Civil War Blog

A project of PA Historian

The Yeager Family in the Civil War (Part 6)

Posted By on June 2, 2015

In 1912, the Hon. James Martin Yeager wrote and published A Brief History of the Yeager, Buffington, Creighton, Jacobs, Lemon, Hoffman and Woodside Families and Their Collateral Kindred of Pennsylvania.  Yeager was formerly the President of Drew Seminary for Young Women of Carmel, New York as well as a former Member of the House of Representatives of Pennsylvania and a Marshal of the Middle District of Pennsylvania.  On pages 82-85, he presented a list of Pennsylvania soldiers he identified with the Yeager surname who had fought in the War of the Rebellion, 1861-1865.  In addition to the names of the soldiers, he named the regiment and company in which they fought.  Sixty-three veterans were thus identified.  A free download of Yeager’s book can be obtained at the Internet Archive.

There is much information still to be discovered about each of the veterans.  Readers of this blog are urged to add information to what is provided below – particularly genealogical information about each of the men, including the names of their parents and their decent from the earliest Yeager’s who arrived in Pennsylvania.  Additional stories about the Civil War service of these veterans is also sought, particularly if readers have access to the pension application files and military records from the National Archives.  Pictures are especially welcome!  Comments can be added to this post or sent by e-mail.

This post continues a multi-part series on these Pennsylvanians with the Yeager surname who served in the Civil War.



Jackson Yeager, also known as Andrew J. Yeager, was born on 8 August 1845 and died on 8 August 1910.  At the time of his enrollment in the 196th Pennsylvania Infantry, Company C, as a Private, he was 20 years old and was mustered into service at Philadelphia.  He served from 14 July 1864 through his discharge on 17 November 1864.  After the war, he worked for the Water Department in Philadelphia.  Jackson applied for a Civil War pension on 28 December 1891, which he collected until his death, and afterward, on 16 August 1910, his widow, Anna Eliza Yeager applied and received his benefits until her death.  The Death Certificate of Andrew J. Yeager, shown above, is from Ancestry.com.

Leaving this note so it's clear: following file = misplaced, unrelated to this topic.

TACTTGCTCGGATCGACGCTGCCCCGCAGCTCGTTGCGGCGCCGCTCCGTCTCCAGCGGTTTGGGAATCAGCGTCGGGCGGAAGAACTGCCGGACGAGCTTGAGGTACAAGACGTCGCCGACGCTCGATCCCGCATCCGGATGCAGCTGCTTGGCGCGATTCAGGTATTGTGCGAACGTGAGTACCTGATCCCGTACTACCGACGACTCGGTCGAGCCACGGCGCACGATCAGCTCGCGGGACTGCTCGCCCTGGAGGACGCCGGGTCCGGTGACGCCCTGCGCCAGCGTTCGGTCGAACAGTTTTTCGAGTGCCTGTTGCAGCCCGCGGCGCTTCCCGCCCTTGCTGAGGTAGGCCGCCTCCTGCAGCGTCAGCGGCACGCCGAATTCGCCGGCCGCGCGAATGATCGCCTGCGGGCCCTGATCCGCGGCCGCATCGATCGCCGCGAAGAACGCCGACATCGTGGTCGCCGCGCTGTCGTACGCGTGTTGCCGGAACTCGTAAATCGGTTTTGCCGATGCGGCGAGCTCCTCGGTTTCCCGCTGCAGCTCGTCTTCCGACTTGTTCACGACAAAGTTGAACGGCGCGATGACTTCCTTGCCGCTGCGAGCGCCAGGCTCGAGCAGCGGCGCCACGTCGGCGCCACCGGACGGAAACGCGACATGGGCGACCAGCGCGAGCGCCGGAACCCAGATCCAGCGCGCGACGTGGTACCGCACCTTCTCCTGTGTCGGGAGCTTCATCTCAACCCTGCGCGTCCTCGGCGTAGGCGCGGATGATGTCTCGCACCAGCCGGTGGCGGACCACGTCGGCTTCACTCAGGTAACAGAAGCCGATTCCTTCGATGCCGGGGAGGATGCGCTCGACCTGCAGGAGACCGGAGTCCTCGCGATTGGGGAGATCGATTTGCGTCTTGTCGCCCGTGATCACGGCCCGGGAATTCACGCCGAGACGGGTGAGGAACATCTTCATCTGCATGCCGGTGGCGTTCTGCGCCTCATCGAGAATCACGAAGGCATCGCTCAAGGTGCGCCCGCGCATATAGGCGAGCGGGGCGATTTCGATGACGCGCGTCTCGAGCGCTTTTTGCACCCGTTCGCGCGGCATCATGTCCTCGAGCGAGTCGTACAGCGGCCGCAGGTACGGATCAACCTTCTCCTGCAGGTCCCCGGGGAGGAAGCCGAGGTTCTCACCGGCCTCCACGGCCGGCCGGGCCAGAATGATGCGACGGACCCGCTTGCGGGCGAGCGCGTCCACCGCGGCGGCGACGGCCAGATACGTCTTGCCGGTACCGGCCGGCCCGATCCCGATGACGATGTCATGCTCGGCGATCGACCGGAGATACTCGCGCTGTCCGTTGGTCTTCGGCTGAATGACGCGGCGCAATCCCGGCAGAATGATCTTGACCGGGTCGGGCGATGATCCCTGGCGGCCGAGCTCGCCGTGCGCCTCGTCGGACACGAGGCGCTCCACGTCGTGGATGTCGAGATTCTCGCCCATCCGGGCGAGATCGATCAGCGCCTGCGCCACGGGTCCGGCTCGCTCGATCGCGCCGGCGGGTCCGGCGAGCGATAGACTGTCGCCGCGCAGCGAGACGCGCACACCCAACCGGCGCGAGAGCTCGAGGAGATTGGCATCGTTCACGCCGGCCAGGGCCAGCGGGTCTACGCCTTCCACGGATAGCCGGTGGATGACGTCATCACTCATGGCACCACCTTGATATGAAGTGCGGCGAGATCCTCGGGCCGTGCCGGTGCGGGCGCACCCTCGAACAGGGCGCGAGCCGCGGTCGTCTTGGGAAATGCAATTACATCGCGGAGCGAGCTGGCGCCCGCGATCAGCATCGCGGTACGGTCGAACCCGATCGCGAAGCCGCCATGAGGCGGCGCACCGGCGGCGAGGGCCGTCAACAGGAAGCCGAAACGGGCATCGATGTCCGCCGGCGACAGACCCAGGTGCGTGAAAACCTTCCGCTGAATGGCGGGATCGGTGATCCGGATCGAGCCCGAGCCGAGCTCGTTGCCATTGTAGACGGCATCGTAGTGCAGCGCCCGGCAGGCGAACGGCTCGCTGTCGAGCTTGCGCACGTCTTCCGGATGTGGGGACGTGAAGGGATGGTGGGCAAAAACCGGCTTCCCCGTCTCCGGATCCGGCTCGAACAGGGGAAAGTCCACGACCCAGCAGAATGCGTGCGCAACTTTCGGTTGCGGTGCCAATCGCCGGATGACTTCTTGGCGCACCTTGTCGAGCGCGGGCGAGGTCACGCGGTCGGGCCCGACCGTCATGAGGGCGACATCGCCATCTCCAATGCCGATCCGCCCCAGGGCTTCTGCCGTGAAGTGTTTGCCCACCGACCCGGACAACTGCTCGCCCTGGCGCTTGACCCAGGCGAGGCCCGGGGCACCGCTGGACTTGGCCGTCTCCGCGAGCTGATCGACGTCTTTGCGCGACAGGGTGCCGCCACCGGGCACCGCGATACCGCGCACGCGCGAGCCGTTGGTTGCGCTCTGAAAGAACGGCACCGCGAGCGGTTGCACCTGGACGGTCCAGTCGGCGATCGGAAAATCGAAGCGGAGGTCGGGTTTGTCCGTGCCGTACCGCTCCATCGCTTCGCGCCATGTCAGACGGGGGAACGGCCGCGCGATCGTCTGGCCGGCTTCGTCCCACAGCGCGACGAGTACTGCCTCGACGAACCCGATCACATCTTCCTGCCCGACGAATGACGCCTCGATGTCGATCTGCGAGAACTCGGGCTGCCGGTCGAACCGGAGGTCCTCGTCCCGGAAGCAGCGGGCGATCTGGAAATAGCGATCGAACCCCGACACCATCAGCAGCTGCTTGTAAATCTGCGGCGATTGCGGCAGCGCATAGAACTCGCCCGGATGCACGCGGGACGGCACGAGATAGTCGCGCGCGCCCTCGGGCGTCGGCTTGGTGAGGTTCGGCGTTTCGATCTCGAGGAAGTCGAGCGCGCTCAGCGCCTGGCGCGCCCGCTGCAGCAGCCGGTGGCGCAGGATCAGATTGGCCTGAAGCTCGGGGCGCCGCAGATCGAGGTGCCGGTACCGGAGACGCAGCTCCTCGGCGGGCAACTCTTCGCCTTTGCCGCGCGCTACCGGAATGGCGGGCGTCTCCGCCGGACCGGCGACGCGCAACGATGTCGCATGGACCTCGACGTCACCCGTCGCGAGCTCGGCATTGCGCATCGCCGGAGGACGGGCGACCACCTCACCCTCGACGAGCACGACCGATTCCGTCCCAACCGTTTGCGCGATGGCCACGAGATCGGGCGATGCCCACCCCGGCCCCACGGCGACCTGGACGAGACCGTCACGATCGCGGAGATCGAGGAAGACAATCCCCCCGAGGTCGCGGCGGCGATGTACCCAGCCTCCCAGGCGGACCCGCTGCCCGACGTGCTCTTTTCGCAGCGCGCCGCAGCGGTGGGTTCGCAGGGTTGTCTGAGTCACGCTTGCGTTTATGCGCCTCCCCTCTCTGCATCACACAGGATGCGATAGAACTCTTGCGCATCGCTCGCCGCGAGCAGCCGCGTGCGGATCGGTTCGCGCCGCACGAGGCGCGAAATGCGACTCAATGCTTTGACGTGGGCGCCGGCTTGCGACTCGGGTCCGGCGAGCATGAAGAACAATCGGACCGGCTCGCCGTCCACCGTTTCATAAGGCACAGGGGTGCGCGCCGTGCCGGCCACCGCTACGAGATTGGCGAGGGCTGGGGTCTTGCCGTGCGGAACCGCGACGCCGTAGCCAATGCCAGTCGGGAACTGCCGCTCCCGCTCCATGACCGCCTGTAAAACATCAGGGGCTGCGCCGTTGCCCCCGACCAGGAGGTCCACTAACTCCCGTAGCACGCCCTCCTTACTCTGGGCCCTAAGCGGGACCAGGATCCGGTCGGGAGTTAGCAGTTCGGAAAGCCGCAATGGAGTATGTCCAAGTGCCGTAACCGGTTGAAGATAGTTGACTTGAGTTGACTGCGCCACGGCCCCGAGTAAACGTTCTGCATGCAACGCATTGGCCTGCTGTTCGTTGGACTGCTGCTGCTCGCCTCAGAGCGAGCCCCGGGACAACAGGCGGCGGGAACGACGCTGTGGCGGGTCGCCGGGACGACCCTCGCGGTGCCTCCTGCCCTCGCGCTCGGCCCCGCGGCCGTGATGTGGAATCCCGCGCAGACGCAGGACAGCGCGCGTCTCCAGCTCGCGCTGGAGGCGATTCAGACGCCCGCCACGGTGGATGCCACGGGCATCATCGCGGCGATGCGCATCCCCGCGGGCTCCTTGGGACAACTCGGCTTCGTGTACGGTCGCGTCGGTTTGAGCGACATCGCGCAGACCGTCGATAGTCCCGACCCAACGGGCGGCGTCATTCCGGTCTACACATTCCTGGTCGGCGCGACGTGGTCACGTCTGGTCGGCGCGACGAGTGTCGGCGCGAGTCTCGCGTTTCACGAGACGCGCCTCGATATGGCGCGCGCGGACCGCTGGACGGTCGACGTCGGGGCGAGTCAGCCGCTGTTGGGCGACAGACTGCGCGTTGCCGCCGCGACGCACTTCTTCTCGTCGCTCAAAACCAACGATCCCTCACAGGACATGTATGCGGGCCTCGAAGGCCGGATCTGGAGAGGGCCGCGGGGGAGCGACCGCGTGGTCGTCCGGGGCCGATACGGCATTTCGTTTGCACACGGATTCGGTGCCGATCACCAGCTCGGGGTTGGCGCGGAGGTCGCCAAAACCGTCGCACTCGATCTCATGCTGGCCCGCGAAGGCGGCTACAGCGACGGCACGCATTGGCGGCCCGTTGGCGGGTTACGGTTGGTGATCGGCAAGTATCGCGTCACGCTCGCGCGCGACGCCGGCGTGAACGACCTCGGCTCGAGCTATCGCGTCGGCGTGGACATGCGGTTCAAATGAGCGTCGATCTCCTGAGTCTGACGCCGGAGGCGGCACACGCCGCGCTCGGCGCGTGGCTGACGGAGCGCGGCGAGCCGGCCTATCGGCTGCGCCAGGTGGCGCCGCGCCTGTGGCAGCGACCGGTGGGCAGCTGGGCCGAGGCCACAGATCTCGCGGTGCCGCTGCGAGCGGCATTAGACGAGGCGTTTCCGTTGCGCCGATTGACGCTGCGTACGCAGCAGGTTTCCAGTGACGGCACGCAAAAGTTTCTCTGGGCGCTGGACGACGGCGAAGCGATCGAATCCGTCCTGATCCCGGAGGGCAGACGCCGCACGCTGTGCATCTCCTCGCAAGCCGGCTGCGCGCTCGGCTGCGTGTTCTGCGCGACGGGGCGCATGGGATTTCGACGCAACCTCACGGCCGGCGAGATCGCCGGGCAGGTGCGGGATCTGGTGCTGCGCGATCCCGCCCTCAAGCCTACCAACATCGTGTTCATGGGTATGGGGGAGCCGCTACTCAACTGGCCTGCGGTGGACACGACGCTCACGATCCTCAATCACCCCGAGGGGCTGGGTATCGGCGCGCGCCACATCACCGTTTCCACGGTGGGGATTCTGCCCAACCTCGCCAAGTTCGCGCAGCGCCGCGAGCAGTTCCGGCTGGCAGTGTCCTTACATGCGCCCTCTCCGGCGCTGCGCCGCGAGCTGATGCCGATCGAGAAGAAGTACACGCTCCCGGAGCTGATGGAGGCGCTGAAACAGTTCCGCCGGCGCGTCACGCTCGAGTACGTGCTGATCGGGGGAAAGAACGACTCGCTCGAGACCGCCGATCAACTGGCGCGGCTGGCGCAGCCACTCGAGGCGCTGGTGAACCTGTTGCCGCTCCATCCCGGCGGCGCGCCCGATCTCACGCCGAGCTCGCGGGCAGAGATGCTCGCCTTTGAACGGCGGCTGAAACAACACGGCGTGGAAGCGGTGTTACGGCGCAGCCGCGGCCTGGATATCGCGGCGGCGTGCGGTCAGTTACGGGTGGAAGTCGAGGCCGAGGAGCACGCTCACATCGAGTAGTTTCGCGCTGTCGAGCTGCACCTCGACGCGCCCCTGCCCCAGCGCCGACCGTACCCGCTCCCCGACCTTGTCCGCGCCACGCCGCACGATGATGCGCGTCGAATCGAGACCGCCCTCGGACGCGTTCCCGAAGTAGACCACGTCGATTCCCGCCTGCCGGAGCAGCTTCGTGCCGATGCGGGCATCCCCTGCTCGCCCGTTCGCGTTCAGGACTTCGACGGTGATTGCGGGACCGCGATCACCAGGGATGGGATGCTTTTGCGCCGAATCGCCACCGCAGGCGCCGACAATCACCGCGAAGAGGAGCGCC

John Yeager was killed at Cold Harbor, Virginia, on 1 June 1864.  At the time, he was serving in the 23rd Pennsylvania Infantry, Company G, as a Private.  He enrolled in that company/regiment on 1 March 1862 at Washington, D.C., and was mustered into service at the same place.  His age at the time of his enlistment was not given in the records.  On 24 December 1867, John’s mother, Marsha Yeager applied for pension benefits, which she received.  There are 27 pages of pension application documents now available in her file which can be downloaded at Fold3.


Leonard Yeager was born 25 December 1842 in Franklin County, Pennsylvania and died on 26 February 1921.  He is buried at St. Patrick Shrine Cemetery, Carlisle, Cumberland County, Pennsylvania.  Leonard first served in the 126th Pennsylvania Infantry, Company D, from 12 August 1862 through discharge on 20 May 1863.  He then served in the 2nd Pennsylvania Artillery, Battery C, as a Private, enrolling at Chambersburg around 17 February 1864 and serving through discharge on 29 January 1866.  Prior to the war he was working as a brewer.  After the war, he applied for a pension on 10 July 1891, which he received and collected until his death.  An extensive biographical sketch of him can be found at his Findagrave Memorial.



Hiram B. Yeager (1819-1864) died of exposure in Wayne, Indiana, after he resigned as Captain of Company I of the 68th Pennsylvania Infantry.  His first service was with the 20th Pennsylvania Infantry, Company G, as its Captain, from 30 April 1861 through 6 August 1861.  He then served with the 68th Pennsylvania Infantry from 2 September 1862 until he was no longer able to serve on 8 January 1863 while awaiting a Surgeon’s Certificate of Disability.  He is buried at the Woodlands Cemetery in Philadelphia.  His widow, Fannie L. Young, applied for pension benefits on 19 December 1864, which she received and collected until her death.  Her pension application file is available (38 pages of documents) at Fold3.



Edwin A. Yeager was born in the Philadelphia area around 1818.  He served in the 118th Pennsylvania Infantry, Company I, as a Private, from 14 August 1862 through his discharged on a Surgeon’s Certificate of Disability on 20 September 1862, for wounds he received at Shepherdstown, West Virginia..  No pension record has been located for him.  He died on 16 November 1872 and is buried at Doylestown Cemetery, Bucks County, Pennsylvania.  Additional information about him can be found at his Findagrave Memorial.



Charles C. Yeager served with the 24th Pennsylvania Infantry (Emergency of 1862), Company E, as a 1st Lieutenant, from about 12 September 1862 through the end of the emergency about 22 September 1862.  He was a resident of Lancaster County, Pennsylvania, and was about 24 years old when he served.


Pennsylvania Veterans’ Index Cards are from the Pennsylvania Archives.


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